Fotoğraflar: KARANTİNA Arşiv *”Kuşaklararası 90’lar” projesi KARANTİNA bileşenleri Kendine Ait Bir Oda, 6x6x6 ve Dahili Bellek’in ortak yürüttüğü 2020 yılına yayılan Bizi Biz Yapan 90’lar programı kapsamında geliştirilmiştir. **”Kuşaklararası 90’lar” Kültür İçin Alan fonu tarafından desteklenmektedir.***KARANTİNA, Sanat İnisiyatifleri Sürdürülebilirlik Fonu 2019-2020 kapsamında SAHA tarafından desteklenmektedir.
KARANTINA announces the meetings and conversations, held as a part of its 2020’s program revisiting and discussing the 90s, as podcasts within the scope of the “Intergenerational 90s” project.Our launch event “ ‘90s with Guests”, which took place with the participation of Özlem Günyol and Mustafa Kunt, is now available on anchor.fm and spotify.com.In this talk, the duo converse about the transition from the 1990s to the 2000s; their artistic practices, and education along with their personal stories: From Hacettepe University in Ankara to Städel Art School in Frankfurt; on friendships, acquaintances and student-teacher relationships; about Ayşe Erkmen’s workshop and the art scene in Frankfurt…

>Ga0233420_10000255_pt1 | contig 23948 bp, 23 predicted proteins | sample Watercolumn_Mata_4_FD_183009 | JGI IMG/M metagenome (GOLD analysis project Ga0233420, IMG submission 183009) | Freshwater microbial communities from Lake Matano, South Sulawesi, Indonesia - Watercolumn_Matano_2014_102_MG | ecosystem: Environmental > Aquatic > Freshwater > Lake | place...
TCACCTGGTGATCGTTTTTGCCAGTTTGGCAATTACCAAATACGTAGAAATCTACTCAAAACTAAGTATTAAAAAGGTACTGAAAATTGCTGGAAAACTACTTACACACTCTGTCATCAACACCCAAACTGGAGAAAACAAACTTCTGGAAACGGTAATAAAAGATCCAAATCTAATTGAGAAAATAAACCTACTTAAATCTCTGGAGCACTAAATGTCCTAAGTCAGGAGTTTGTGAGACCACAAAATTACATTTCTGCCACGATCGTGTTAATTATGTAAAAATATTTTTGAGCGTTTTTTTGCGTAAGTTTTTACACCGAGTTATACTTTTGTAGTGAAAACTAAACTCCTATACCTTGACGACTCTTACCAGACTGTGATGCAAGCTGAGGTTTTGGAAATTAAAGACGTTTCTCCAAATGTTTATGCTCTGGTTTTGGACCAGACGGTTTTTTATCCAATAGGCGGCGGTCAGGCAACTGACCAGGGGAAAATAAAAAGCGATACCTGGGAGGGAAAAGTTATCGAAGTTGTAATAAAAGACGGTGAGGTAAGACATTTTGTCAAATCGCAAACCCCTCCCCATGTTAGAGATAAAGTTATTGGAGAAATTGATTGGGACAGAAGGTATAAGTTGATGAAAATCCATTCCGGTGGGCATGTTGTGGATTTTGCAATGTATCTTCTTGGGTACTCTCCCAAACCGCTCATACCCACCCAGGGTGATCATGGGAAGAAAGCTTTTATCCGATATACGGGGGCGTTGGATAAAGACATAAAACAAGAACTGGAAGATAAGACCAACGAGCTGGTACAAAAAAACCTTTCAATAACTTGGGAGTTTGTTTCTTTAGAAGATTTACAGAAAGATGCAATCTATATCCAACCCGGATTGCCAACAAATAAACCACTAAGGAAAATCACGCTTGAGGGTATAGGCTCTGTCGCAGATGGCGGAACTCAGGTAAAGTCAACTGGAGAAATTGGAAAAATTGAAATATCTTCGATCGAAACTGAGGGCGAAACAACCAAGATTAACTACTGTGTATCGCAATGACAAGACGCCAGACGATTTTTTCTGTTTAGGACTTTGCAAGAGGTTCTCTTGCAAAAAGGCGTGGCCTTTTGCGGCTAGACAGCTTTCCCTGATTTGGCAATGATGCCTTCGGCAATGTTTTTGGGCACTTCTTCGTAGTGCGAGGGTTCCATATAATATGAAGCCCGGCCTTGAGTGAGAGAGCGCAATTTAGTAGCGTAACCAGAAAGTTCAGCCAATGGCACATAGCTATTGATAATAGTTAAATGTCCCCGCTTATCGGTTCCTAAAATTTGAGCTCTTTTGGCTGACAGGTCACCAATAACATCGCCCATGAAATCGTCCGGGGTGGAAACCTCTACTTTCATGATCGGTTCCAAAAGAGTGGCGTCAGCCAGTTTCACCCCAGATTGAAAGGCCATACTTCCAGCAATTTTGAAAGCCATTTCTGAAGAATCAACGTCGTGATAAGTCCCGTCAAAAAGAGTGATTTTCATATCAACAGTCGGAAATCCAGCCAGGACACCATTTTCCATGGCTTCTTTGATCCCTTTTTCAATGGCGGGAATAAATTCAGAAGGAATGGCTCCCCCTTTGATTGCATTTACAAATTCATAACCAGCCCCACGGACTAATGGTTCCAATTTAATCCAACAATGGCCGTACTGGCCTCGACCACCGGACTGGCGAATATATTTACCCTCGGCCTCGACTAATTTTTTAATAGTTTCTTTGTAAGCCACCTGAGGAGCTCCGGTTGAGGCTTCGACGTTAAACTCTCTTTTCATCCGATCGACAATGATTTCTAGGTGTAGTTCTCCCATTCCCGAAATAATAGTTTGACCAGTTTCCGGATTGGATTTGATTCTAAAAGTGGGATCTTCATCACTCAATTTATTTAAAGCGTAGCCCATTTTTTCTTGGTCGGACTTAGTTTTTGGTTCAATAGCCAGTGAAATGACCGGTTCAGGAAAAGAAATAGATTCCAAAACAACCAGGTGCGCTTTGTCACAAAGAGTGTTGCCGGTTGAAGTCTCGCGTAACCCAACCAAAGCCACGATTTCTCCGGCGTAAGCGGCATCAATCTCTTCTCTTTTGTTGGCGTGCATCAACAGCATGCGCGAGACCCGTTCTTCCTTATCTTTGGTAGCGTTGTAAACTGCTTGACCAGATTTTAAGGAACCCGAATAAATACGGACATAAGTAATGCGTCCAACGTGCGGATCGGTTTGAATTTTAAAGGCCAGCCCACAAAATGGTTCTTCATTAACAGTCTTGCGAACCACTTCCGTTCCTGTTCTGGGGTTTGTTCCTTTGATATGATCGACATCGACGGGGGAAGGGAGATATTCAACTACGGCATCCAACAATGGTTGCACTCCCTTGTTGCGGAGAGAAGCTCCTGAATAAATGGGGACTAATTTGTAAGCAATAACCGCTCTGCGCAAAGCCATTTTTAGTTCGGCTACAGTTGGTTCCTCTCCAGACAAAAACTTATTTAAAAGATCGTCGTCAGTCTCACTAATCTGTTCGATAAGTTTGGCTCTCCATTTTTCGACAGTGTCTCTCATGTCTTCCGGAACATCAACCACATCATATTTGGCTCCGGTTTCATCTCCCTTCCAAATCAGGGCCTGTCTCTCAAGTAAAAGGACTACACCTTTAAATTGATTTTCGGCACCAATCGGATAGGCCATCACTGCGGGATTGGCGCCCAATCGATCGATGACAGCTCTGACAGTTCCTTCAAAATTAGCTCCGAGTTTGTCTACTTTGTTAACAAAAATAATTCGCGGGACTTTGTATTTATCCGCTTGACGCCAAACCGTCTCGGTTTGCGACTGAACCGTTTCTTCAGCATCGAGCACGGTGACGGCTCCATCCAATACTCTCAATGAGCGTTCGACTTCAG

Photo credits: KARANTINA Archive*”Intergenerational ‘90s” is developed and co-curated by KARANTINA’s components Kendine Ait Bir Oda, 6x6x6 and Dahili Bellek within the scope of the 2020’s program “90’s That Made Us”. **“Intergenerational ‘90s” project is supported by Spaces of Culture. ***KARANTINA is supported by SAHA as part of Art Initiatives Sustainability Fund 2019-2020.
Söyleşi ve kitap tanıtımı;Özlem Günyol–Mustafa Kunt ve Fulya Erdemci
20 Şubat–30 Mart tarihleri arasında Dirimart’ta Ses-li Harfler | Ses-siz Harfler başlıklı sergileri yapılan Özlem Günyol–Mustafa Kunt, Fulya Erdemci ile 23 Mart’ta sanatsal üretimlerine dair en kapsamlı yayının da tanıtıldığı bir söyleşi yaptılar.
Conversation and book launch; Özlem Günyol–Mustafa Kunt ve Fulya Erdemci